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The allure and the magic of Prague: a crazy king, two visionary alchemists and a clay giant

The allure and the magic of Prague: a crazy king, two visionary alchemists and a clay giant

The allure and the magic of Prague: a crazy king, two visionary alchemists and a clay giant

 

If a “mad” king, Rudolph II, brings together, as part of his legendary court, two self-proclaimed transformers of lead into gold, the likes of Dee and Kelley, plus the bizarre, satirical painter Giuseppe Arcimboldo and the revolutionary astronomer Kepler, and all this in a city where a giant clay monster, the Golem, exists, then one thing is for sure: Prague is a magical city.

I visited Prague in the cold of January, when winter dressed it in the garb of twilight and the lights of the night gave it a mystical, enchanted atmosphere.

A trip to Prague is like a journey through any number of mysteries, ancient beliefs, symbols, magical occurrences, cosmic energies and astrological schemes.

The city’s marvellous architecture, steeped in a wealth of enigmatic symbols, narrates ineffable stories of ghosts and occult sciences. It is history made legend, and legend made history.

For centuries Prague was the European capital of the esoteric, forming, together with Turin and Lyon, the Triangle of White Magic.

Prague carries its destiny in its name. Some hold that the word Prague comes from the Slavic term Pràh, for ‘entry gate’, in the sense of an ideal passage between our world and unknown universes.

Scholars say that the ley lines converge in this city, meaning the lines of an energy that, when it intersects throughout the world, creates a flow of cosmic energy.

The allure and the magic of Prague: a crazy king, two visionary alchemists and a clay giant

It was Charles IV, the Holy Roman Emperor and a fervent patron of alchemy, who chose Prague, in 1355, as the capital of the Holy Roman Empire, filling his court with alchemists, numerologists, scientists, artists and astrologers.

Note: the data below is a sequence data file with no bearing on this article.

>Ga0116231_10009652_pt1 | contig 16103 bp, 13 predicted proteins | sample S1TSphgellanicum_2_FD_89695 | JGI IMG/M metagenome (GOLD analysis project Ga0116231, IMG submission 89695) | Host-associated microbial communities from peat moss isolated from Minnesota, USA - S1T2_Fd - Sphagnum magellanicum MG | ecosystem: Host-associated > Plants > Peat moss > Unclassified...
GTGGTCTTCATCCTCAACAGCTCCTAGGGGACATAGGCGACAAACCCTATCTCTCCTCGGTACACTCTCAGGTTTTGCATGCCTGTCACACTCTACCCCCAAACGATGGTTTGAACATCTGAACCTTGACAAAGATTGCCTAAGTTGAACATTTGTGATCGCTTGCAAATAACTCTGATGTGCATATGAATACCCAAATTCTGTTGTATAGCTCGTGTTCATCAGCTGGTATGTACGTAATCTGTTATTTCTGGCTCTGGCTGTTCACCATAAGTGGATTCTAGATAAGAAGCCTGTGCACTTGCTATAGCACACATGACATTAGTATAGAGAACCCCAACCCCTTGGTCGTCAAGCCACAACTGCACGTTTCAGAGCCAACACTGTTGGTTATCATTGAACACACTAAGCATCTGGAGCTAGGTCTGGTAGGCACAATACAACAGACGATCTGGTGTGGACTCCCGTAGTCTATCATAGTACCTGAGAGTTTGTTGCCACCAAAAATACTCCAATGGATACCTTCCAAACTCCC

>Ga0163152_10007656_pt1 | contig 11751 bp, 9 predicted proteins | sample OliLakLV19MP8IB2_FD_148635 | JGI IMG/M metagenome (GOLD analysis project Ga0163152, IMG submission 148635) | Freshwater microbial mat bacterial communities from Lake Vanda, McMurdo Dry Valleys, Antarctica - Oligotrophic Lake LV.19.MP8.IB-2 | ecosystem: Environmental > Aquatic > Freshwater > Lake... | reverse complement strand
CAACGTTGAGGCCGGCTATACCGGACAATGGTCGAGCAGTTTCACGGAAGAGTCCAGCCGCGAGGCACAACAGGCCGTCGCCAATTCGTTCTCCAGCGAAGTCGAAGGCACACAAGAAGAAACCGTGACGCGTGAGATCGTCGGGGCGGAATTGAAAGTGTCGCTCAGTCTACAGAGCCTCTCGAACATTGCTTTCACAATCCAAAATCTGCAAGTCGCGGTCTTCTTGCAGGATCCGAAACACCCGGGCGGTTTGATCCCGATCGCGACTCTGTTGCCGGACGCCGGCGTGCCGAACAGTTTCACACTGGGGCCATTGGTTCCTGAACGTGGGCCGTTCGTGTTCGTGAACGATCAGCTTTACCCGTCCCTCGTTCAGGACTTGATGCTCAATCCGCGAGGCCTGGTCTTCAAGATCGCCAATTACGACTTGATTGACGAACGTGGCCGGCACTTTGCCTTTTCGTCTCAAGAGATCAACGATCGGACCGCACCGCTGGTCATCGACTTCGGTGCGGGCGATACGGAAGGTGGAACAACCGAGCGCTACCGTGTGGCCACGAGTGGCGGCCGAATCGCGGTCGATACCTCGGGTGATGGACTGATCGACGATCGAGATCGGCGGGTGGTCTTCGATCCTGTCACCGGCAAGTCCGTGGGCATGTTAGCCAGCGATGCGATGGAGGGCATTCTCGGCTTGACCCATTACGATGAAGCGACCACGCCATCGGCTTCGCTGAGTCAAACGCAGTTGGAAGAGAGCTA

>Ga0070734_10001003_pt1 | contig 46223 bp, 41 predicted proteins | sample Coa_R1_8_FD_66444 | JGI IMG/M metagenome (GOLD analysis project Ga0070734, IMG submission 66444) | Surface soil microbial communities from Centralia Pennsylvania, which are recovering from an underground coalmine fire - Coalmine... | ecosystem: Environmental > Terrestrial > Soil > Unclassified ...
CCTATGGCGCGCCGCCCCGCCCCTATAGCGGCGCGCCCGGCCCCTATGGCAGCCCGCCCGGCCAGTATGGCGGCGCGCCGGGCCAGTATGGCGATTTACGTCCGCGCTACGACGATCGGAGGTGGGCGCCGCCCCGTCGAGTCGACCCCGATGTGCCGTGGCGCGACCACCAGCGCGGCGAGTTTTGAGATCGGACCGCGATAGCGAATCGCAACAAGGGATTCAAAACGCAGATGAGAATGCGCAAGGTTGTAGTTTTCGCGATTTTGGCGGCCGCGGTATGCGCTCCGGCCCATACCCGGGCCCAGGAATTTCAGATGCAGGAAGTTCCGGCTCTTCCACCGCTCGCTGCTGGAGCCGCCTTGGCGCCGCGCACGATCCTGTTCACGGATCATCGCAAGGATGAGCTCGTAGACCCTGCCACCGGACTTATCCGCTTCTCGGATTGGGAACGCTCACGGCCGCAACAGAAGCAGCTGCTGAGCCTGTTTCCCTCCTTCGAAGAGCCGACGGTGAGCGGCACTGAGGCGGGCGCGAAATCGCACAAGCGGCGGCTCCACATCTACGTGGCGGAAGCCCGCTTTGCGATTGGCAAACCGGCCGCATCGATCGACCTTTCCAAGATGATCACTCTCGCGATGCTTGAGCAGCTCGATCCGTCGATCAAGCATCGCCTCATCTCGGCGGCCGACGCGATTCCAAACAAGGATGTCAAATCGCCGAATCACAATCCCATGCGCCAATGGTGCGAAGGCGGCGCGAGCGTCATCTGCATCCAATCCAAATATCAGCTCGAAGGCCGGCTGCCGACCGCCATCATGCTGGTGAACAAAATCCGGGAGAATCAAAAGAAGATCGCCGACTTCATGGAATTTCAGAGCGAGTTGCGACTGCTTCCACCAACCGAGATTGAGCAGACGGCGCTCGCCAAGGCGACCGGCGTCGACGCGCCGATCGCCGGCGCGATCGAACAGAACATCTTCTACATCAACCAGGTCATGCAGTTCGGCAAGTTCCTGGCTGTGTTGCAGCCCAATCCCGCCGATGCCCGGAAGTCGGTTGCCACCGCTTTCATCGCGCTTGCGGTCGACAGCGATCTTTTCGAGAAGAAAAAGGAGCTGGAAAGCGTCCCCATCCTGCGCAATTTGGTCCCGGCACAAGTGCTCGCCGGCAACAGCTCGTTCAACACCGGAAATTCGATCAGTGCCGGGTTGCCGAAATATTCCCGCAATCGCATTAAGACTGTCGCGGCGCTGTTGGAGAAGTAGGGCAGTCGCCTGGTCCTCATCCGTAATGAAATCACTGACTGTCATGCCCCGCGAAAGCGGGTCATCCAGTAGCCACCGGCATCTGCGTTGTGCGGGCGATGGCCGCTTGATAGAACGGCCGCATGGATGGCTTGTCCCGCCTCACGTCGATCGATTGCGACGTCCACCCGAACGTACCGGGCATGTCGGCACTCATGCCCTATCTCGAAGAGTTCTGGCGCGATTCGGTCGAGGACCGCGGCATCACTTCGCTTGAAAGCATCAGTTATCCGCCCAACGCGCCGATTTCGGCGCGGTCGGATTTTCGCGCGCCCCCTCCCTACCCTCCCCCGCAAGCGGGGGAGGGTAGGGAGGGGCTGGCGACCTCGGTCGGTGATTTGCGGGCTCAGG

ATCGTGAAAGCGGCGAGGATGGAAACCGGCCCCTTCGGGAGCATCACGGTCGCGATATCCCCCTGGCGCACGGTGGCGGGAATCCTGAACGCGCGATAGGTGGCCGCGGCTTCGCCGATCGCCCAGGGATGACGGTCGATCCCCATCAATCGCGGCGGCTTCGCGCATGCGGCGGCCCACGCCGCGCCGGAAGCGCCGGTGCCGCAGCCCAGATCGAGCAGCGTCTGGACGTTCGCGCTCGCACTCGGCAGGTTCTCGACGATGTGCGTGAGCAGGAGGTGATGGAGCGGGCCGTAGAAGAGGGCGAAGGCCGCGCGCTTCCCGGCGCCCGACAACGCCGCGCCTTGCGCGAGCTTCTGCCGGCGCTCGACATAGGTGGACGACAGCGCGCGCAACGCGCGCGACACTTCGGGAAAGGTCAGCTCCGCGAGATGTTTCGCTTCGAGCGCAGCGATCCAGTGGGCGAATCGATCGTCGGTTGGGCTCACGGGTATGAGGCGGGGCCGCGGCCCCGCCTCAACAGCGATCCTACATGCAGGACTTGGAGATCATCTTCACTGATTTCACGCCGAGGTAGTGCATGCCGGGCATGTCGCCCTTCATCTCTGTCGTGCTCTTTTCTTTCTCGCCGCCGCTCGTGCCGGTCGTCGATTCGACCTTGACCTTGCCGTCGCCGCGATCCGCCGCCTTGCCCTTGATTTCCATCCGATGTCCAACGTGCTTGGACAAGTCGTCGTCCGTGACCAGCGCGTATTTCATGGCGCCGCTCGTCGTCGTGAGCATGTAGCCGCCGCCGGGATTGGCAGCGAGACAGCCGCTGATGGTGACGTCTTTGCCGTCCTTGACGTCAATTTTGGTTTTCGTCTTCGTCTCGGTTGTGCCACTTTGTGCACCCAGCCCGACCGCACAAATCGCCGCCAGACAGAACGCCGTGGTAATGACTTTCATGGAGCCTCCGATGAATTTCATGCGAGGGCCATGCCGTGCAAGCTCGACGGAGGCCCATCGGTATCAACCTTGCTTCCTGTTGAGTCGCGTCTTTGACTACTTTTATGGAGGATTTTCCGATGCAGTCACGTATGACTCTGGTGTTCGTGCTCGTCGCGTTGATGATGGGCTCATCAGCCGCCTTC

Charles IV drew up the plans for the new city, Nove Mesto, himself, basing everything on astrological patterns. And it was Charles who had the Castle and the Cathedral of St. Vitus built, as well as the Charles Bridge, a symbol of the city that is emblematic of Prague’s esoteric bent.

But it was at the end of the 1500’s, under Emperor Rudolph II, that Prague become a legendary place, the site of a court that, having been moved back to the city from Vienna, hosted a series of brilliant, enlightened minds, including John Dee and Edward Kelley, the astronomer Kepler, the alchemist Sendivogius and the painter Arcimboldo.

Rudolph II was an introverted, highly cultured man, a lover of the arts and letters who was said to suffer from manic-depressive psychosis.  He was the “mad king”, with a weakness for the alchemistic sciences and an obsessive interest in the Philosopher’s Stone, meaning a yearning for immortality, all of which brought him to offer astronomical sums to anyone able to provide him with an elixir of eternal youth or a way to transform plain metal into gold.

Rudolph literally shut his scientists and alchemists inside low-ceilinged, cramped homes situated on a narrow street that was later called the Golden Lane. Confined to these dwellings, they were supposed to rapidly arrive at the secret to transforming metal into gold.

To achieve this objective, Rudolph drew on the services of two figures who seemed cut from legend:  John Dee and Edward Kelley.

John Dee was a mathematician, an alchemist and a devotee of the occult, as well as a professor at Cambridge and the personal astrologer of Queen Elizabeth I, the man from whom she received advice on the right day for her coronation.

John Dee was known for having created the Sigillum Emeth, or the Esoteric Seal, which he used to communicate with the great beyond.